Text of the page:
The elevators of the Marmolada Cableway
Two panoramic elevators were inaugurated to celebrate the fiftieth anniversary of an extraordinary engineering project: the Marmolada Cableway, which in twelve minutes goes from the 1,450 meters of altitude of Malga Ciapela to the 3,265 of Punta Rocca, stopping at two stations in between.
The elevators are futuristic objects named after the two highest peaks in these mountains – Rocca and Penia – and climb a fourteen-meter drop that once could be covered only taking four flights of stairs.
Their glass doors allow eighty-four people to enjoy a particular view over wonderful scenery, with the towering “Queen” of the Dolomites standing out: the Marmolada, of course. The elevators climb up part of the south wall of the mountain, “a show of frank and sunny rock […], the modern wall par excellence, naked and disenchanted […] which has seen the most talented mountaineers in the Dolomites fall in love and climb”, to say it with writer and mountaineer Enrico Camanni.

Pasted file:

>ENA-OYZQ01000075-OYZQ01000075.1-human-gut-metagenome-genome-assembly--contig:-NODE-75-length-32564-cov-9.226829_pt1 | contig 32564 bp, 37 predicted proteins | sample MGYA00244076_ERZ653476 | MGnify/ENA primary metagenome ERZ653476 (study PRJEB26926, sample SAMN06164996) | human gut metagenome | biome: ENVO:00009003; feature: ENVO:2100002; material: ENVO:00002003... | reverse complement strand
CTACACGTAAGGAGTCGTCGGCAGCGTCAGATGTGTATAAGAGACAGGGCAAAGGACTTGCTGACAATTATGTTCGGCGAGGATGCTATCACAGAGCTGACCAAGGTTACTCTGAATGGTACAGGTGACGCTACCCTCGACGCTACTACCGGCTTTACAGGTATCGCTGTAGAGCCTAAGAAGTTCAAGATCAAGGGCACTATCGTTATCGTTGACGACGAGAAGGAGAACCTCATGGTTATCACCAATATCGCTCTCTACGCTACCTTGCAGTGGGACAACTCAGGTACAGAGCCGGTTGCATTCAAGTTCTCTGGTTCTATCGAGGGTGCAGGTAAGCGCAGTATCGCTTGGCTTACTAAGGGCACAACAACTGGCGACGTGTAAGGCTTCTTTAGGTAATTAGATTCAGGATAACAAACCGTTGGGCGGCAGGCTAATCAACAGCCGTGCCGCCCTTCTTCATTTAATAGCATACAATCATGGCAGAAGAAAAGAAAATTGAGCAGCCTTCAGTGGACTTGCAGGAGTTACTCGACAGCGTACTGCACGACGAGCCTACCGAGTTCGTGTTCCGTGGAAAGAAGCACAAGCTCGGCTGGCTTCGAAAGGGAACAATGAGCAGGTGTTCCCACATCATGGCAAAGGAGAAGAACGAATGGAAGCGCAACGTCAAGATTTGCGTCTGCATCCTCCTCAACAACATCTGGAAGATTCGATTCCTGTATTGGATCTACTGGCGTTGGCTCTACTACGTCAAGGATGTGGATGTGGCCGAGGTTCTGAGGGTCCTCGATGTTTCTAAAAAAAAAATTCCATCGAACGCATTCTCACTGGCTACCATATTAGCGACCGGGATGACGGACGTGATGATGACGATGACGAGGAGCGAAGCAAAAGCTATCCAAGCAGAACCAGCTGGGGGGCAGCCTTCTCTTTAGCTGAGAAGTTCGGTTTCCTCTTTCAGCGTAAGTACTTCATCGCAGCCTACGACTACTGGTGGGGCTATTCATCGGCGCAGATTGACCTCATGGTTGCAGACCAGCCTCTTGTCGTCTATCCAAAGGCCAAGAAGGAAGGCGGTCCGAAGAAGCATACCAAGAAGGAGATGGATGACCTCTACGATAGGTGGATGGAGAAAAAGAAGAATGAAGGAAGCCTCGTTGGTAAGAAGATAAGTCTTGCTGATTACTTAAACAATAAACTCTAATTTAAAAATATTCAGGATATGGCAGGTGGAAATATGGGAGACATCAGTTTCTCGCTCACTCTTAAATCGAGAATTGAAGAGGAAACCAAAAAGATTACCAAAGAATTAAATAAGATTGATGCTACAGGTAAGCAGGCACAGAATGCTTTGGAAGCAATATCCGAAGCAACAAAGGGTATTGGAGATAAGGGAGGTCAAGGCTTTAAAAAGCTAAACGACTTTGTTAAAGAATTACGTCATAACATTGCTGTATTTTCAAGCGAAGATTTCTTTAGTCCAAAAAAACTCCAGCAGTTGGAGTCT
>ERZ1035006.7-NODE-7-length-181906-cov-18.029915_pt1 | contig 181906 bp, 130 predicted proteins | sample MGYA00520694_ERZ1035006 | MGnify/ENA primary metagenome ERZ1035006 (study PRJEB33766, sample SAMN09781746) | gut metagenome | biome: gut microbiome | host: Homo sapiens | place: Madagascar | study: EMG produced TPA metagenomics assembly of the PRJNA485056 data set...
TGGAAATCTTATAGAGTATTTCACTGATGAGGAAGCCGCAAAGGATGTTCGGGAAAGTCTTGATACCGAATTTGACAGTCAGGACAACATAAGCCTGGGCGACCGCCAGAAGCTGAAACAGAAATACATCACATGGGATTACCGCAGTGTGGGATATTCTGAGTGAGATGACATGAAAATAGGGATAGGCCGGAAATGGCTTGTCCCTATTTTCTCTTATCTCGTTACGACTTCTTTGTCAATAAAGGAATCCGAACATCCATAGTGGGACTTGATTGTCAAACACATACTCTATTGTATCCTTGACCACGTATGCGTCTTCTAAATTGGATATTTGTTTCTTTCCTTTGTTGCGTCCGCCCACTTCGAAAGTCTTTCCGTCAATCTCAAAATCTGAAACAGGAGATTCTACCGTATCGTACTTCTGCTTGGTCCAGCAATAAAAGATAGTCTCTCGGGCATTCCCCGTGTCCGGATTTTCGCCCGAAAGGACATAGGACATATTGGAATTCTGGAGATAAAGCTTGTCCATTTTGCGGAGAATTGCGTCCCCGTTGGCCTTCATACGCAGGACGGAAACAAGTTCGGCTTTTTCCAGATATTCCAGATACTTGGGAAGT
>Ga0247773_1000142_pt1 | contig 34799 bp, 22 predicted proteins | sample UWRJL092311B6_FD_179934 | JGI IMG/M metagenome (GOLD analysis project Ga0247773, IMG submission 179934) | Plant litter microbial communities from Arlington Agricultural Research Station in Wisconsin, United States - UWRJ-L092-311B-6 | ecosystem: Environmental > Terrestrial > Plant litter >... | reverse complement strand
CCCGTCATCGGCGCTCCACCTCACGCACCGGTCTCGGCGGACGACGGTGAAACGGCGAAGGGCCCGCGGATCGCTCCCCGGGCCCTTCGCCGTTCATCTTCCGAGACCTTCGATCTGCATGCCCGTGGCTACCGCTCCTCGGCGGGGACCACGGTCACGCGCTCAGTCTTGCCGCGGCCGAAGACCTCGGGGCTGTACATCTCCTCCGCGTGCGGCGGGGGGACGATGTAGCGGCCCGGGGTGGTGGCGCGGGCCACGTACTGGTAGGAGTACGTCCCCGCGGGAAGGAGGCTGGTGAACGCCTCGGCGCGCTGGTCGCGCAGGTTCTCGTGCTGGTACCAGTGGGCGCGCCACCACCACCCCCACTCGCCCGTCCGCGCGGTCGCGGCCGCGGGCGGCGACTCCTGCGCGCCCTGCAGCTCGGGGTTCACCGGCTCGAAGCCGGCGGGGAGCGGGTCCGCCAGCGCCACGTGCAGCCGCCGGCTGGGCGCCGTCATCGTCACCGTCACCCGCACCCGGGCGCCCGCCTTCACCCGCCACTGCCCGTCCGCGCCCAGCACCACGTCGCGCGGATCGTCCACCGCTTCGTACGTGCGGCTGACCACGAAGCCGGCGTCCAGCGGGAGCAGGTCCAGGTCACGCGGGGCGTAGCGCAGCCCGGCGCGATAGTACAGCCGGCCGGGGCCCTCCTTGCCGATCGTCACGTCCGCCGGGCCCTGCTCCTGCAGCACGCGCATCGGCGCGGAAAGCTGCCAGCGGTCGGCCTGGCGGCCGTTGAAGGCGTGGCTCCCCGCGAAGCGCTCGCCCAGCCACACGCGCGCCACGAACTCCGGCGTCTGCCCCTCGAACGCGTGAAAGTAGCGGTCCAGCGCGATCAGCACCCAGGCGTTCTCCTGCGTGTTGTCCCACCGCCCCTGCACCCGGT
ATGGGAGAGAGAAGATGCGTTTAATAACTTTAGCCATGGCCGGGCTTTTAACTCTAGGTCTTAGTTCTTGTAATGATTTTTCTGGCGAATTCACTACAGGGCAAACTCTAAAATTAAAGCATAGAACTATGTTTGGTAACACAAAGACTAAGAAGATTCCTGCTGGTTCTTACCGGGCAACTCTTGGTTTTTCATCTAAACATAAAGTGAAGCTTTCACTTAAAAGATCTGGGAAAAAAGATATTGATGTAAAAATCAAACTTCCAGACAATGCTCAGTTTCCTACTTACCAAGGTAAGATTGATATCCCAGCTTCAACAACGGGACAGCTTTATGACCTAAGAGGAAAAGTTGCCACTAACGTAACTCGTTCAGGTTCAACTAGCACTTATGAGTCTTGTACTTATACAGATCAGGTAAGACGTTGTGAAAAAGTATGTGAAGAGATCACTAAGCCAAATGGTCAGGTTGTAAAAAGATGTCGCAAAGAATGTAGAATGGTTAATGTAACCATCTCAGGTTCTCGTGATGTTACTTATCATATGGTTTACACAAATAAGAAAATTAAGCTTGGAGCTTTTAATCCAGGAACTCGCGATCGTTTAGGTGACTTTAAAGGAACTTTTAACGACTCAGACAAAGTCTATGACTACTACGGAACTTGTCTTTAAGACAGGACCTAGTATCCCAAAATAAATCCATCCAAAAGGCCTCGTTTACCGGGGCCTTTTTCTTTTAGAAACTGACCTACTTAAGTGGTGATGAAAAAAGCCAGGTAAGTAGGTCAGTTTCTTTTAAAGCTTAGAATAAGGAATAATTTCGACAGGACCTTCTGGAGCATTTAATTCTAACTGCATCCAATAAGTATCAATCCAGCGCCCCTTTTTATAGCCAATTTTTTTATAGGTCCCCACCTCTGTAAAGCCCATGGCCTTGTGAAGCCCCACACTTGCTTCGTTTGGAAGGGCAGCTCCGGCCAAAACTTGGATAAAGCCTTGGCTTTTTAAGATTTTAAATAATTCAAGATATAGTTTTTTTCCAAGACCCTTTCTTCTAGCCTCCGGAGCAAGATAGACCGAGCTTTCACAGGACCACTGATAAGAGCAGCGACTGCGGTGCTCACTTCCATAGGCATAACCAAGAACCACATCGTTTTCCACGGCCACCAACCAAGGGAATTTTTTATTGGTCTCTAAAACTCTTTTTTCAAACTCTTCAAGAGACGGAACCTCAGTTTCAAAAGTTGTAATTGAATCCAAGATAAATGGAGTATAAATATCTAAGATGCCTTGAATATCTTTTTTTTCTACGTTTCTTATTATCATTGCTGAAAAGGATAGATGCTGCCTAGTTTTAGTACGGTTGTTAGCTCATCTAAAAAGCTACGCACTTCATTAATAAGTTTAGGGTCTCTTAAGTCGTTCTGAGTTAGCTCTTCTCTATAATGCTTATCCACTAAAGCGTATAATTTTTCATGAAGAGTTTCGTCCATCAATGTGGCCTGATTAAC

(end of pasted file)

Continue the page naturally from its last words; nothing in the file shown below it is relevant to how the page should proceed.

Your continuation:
But it is not only climbers and skiers who get on the Marmolada Cableway. Some visitors come here to find out more about the great, tragic events that hit Europe almost one century ago, transforming these paradisiac places into a hell of ice and fire: at the middle station of Serauta, at 2,950 meters of altitude, the Marmolada Museum of the Great War is the highest museum in Europe, and showcases a collection of vintage pieces to tell the story of soldiers’ life in high-altitude trenches.